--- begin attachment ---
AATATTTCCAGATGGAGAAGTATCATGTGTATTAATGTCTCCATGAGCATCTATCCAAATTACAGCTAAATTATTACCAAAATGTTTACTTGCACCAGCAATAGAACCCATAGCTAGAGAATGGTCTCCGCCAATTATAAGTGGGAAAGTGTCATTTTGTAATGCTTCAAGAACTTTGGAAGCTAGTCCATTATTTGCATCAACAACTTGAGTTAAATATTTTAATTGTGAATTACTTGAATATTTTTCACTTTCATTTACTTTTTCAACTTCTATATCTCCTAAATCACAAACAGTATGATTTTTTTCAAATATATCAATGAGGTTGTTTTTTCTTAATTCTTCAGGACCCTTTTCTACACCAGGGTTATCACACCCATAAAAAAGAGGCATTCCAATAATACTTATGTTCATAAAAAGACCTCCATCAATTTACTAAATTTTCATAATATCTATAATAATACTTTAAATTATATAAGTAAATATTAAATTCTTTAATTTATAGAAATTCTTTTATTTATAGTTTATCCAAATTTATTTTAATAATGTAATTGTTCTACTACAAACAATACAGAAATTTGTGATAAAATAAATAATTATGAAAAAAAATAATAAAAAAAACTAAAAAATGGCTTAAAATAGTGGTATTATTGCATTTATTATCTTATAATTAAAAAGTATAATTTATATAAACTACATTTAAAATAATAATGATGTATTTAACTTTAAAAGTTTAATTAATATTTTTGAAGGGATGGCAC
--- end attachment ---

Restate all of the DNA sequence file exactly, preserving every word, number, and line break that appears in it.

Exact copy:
AATATTTCCAGATGGAGAAGTATCATGTGTATTAATGTCTCCATGAGCATCTATCCAAATTACAGCTAAATTATTACCAAAATGTTTACTTGCACCAGCAATAGAACCCATAGCTAGAGAATGGTCTCCGCCAATTATAAGTGGGAAAGTGTCATTTTGTAATGCTTCAAGAACTTTGGAAGCTAGTCCATTATTTGCATCAACAACTTGAGTTAAATATTTTAATTGTGAATTACTTGAATATTTTTCACTTTCATTTACTTTTTCAACTTCTATATCTCCTAAATCACAAACAGTATGATTTTTTTCAAATATATCAATGAGGTTGTTTTTTCTTAATTCTTCAGGACCCTTTTCTACACCAGGGTTATCACACCCATAAAAAAGAGGCATTCCAATAATACTTATGTTCATAAAAAGACCTCCATCAATTTACTAAATTTTCATAATATCTATAATAATACTTTAAATTATATAAGTAAATATTAAATTCTTTAATTTATAGAAATTCTTTTATTTATAGTTTATCCAAATTTATTTTAATAATGTAATTGTTCTACTACAAACAATACAGAAATTTGTGATAAAATAAATAATTATGAAAAAAAATAATAAAAAAAACTAAAAAATGGCTTAAAATAGTGGTATTATTGCATTTATTATCTTATAATTAAAAAGTATAATTTATATAAACTACATTTAAAATAATAATGATGTATTTAACTTTAAAAGTTTAATTAATATTTTTGAAGGGATGGCAC